Featured Research

from universities, journals, and other organizations

Report offers hope to people diagnosed with bipolar disorder

Date:
July 11, 2011
Source:
British Psychological Society (BPS)
Summary:
Mood swings are not always best understood as an illness called 'bipolar disorder', and medication is not the only way to cope with them, says a new report from the UK. The report offers new hope to people diagnosed with bipolar disorder (about 1 to 2 percent of the population).

Mood swings are not always best understood as an illness called 'bipolar disorder', and medication is not the only way to cope with them, says a British Psychological Society report. The report, Understanding Bipolar Disorder, which the Society has made available as a free download throughout the month of July, gives new hope to people diagnosed with bipolar disorder (about 1 to 2 percent of the population).

This in-depth review of recent research was authored by Professor Steven Jones of Lancaster University and a team of leading clinical psychologists, working in partnership with service users. It suggests that a tendency to extreme moods can have significant benefits as well as sometimes leading to problems.

Many people who have been reported as having the diagnosis are also extremely creative and successful individuals. Examples include government press advisor Alistair Campbell, actress Carrie Fisher, actor Stephen Fry, comedian Paul Merton, and television presenters Gail Porter and Bill Oddie.

The report also suggests that these mood swings are more extreme forms of the variations we all experience and can result from life events rather than just brain chemistry. It is not always helpful to think of this as an 'illness', and doctors and other health workers may sometimes give unhelpfully negative messages about what the diagnosis means, for example encouraging people to lower their expectations of what they can achieve in life.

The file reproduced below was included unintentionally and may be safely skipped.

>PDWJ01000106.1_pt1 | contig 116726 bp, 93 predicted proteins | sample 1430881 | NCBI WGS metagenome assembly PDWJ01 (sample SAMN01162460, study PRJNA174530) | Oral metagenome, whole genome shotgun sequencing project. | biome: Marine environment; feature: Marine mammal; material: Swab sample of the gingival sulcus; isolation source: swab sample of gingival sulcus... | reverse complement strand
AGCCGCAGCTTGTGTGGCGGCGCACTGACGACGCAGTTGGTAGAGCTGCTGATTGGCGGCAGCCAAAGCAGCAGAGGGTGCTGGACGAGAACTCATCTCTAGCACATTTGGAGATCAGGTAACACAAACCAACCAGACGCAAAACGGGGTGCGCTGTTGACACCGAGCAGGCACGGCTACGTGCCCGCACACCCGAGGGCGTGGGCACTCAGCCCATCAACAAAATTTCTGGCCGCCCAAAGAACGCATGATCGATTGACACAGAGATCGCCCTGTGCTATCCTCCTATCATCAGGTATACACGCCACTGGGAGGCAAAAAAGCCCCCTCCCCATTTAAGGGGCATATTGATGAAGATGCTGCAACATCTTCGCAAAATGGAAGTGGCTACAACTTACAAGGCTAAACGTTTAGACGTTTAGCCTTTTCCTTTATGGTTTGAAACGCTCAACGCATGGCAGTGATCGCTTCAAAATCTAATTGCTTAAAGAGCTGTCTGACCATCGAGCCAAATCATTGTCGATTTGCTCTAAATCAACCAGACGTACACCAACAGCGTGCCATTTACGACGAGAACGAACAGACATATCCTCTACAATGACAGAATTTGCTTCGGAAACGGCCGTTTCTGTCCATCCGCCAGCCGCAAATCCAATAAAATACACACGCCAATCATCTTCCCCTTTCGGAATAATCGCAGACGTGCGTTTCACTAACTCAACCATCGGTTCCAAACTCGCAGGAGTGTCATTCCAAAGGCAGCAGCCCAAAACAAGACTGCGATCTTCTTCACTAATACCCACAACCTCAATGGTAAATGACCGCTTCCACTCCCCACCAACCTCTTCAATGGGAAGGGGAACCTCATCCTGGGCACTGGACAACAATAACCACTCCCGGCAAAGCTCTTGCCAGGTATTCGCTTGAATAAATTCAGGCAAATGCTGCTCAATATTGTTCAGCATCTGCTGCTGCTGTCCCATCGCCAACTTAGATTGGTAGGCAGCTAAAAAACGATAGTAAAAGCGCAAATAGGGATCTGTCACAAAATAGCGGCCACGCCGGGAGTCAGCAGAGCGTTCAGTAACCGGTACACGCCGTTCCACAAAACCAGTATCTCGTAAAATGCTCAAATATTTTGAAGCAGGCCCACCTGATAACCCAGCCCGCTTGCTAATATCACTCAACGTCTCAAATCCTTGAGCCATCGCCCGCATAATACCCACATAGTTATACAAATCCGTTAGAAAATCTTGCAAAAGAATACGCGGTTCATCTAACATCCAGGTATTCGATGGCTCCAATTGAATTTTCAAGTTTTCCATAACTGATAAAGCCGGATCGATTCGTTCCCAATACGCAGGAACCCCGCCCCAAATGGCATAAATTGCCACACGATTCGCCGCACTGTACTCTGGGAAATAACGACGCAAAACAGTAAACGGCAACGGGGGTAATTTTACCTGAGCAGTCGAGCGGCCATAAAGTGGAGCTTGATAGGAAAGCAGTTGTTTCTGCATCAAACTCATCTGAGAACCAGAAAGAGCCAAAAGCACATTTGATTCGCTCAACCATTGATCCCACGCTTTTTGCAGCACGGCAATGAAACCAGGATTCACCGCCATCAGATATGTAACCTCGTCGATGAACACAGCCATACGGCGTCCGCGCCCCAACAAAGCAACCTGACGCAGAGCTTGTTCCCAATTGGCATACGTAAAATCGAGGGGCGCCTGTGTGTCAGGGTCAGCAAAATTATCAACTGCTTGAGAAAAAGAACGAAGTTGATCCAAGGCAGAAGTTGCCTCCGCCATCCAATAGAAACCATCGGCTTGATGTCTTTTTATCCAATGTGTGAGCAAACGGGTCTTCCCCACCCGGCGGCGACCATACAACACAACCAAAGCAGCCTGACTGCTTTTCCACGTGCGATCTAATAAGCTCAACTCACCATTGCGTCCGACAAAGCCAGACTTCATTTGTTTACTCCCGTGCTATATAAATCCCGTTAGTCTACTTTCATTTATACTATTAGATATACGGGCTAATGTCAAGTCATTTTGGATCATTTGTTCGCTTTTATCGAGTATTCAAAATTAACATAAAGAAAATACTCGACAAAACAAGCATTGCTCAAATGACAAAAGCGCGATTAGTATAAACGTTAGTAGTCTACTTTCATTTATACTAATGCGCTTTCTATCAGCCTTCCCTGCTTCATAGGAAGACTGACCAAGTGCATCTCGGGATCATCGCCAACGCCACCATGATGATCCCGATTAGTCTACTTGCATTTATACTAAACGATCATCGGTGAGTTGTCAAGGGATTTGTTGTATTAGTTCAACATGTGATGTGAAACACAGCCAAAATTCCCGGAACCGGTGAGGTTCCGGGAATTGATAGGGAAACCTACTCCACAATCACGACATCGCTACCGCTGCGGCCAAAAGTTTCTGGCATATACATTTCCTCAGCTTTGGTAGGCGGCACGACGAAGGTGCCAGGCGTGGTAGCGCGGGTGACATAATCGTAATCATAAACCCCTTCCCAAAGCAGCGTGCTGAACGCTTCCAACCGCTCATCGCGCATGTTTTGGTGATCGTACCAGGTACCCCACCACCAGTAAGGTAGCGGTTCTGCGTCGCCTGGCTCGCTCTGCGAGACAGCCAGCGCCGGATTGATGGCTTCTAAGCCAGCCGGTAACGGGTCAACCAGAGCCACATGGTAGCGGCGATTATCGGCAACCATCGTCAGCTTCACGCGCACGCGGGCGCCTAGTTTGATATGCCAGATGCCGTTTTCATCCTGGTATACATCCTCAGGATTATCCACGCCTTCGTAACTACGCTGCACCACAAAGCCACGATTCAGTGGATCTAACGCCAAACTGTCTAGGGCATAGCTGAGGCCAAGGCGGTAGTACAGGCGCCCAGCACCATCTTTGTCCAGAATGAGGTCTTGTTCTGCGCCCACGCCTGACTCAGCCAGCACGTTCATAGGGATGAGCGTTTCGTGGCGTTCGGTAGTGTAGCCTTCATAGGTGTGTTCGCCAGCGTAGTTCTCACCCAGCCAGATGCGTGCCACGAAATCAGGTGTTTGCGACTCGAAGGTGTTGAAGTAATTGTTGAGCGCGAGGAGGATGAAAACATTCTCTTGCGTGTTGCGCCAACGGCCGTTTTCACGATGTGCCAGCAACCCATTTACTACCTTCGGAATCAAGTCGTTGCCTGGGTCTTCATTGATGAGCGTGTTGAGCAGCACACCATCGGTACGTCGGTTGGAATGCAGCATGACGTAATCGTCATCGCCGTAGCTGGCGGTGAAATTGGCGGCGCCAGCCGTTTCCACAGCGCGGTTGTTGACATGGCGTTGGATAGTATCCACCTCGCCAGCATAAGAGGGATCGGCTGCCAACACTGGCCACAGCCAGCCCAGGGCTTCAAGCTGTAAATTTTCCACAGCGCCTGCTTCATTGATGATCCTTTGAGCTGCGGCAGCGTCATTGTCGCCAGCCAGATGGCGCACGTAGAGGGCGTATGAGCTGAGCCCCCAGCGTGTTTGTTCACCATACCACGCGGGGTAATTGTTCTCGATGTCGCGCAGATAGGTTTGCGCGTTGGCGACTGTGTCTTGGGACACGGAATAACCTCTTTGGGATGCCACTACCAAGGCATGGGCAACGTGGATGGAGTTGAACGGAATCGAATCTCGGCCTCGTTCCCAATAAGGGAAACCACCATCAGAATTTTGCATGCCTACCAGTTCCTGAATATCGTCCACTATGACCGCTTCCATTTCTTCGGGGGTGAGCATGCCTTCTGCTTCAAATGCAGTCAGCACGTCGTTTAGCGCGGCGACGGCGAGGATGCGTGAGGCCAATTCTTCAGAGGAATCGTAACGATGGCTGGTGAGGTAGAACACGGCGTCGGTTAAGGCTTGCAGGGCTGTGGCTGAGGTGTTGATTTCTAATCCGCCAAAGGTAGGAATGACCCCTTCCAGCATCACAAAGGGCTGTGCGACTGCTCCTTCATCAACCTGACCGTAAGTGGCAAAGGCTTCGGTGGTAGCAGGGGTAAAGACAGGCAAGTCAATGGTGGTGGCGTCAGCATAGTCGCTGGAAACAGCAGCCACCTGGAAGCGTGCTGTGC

The report also suggests that although medication can be helpful for some people, it does not help everyone. Some people prefer instead to think of themselves simply as someone who tends to experience more extreme lows and highs than others, and to manage this by adapting their lifestyle or using psychological therapy.

The report argues that clinical services need to recognise the expertise of service users and work with them towards their own individual goals. One of the authors, Joanne Hemmingfield, said: "As a service user myself I believe that this report provides a message of hope for people with bipolar disorder which is in stark contrast to the messages most people have received in the past."

Clare Dolman, Chair of MDF the Bipolar Organisation, said: "As the national bipolar charity, we welcome this report by some of the UK's most distinguished psychologists, led by Professor Steve Jones of the Spectrum Centre. It is very encouraging that 'Understanding Bipolar Disorder' highlights the potential positive aspects of living with the condition as well as the negative, and paints a more hopeful picture of the path to recovery by combining psychological approaches with medication where necessary.

"The report offers a clear and accessible account of the psychological perspective and we would recommend anyone interested in gaining a more comprehensive understanding of the condition to read it."

Understanding Bipolar Disorder can be downloaded from the BPS Shop: http://www.bpsshop.org.uk/Understanding-Bipolar-Disorder-P1280.aspx. To download it you must register with the site first, but the download is free after you have done so.